Business

PPI complaints remain high despite recent dip

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Image caption Consumers turn to the FOS when they are not happy with how their problem is being handled

Complaints about payment protection insurance (PPI) have fallen after last year's record, but remain at historically high levels, according to the Financial Ombudsman Service (FOS).

The FOS said it took 133,819 PPI complaints in the first six months of the year, compared with 193,054 in the previous six months.

An FOS spokesperson said complaints remained at a "significant level".

PPI complaints still account for about 70% of the cases that the FOS receives.

The FOS said: "Around 5,000 people a week are currently asking the ombudsman to look into their PPI complaint.

"This is down from the highs of 2013 when we were receiving over 12,000 a week, but still significantly more than any other financial product."

In the last two years, PPI has hit record levels. In 2014, the service took on almost 400,000 new cases.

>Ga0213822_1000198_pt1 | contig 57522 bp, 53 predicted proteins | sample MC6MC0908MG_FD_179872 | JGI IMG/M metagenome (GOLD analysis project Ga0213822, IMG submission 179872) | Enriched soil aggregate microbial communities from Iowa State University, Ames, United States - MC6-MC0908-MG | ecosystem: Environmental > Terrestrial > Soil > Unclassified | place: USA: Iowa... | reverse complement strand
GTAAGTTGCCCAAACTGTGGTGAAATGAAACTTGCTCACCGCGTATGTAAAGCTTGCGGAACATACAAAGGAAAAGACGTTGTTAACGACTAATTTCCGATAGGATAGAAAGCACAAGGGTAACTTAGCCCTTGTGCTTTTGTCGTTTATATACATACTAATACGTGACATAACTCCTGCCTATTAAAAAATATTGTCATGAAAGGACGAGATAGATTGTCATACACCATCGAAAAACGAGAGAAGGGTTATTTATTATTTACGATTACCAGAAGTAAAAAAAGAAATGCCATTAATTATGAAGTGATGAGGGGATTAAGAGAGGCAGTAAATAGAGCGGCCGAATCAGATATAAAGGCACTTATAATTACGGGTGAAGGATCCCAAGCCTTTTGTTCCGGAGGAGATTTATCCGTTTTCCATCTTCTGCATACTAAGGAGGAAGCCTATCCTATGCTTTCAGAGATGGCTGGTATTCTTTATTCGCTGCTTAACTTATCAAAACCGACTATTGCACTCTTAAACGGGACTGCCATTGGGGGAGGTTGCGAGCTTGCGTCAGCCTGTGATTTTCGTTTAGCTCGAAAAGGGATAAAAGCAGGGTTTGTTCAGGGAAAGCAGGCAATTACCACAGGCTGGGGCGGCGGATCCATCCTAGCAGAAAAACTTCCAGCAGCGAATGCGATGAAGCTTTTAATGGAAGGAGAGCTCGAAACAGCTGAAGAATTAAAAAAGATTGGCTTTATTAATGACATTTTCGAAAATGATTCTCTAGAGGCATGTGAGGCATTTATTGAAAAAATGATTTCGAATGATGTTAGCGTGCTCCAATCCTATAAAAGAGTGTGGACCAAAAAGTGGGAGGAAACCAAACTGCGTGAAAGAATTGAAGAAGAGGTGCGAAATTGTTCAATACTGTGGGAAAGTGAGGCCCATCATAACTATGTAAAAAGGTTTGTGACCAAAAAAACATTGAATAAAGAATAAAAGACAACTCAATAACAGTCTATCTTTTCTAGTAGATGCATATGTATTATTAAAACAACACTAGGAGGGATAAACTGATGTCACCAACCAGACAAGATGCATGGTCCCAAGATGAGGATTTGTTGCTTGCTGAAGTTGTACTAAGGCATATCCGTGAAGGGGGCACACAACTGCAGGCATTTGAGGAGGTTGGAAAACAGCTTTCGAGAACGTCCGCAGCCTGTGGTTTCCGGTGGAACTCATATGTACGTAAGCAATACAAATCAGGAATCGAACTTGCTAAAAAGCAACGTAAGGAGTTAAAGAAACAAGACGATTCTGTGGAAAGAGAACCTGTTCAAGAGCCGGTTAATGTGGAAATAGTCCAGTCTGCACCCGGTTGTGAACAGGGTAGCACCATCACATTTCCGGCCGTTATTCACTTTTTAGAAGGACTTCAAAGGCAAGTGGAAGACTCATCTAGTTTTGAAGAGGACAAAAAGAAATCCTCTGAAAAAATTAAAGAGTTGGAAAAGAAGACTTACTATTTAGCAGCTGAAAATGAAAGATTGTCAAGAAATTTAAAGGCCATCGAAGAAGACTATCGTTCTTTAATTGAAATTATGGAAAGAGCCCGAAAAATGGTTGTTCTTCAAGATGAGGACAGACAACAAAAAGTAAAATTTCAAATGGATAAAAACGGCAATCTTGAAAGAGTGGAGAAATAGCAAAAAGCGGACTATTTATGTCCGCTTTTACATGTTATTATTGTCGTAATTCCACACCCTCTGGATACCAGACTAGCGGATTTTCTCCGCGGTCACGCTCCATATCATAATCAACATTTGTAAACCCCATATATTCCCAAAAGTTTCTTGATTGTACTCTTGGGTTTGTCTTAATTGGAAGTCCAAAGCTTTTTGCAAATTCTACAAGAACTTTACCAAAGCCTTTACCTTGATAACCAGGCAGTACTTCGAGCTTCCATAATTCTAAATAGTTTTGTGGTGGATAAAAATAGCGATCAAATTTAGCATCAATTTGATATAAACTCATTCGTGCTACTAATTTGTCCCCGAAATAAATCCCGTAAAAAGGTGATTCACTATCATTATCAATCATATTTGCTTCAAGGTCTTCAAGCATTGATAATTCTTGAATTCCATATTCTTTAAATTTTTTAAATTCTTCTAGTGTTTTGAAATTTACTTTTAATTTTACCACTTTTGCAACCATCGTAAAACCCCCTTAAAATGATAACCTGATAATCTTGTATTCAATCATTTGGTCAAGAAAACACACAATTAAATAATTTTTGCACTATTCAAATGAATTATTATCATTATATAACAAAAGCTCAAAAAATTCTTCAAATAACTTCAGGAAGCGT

The service was set up by MPs to settle disputes between financial firms and consumers.

Since 2011, banks have paid £16bn to customers in compensation, according to City watchdog the Financial Conduct Authority.

The FOS's chief ombudsman, Caroline Wayman, said: "Responsibility for sorting out the mass mis-sale of PPI is still the major part of the ombudsman's workload.

"We're seeing more and more people turn to us in frustration where they feel their bank or insurer simply doesn't understand or really care."

PPI policies are intended to cover customers who cannot work because of ill-health or unemployment, but have often been sold to customers who do not qualify.

FCA chief executive Martin Wheatley said: "Making sure anybody previously mis-sold PPI is treated fairly now, and paid redress where it's due, is an important step in rebuilding trust in financial institutions."

Complaints may rise again in the second half of the year after the FCA ordered financial firms to reopen 2.5 million complaints in 2012 and 2013.

The FOS said that it can take between 18 and 24 months to close cases, because of the volume of complaints.

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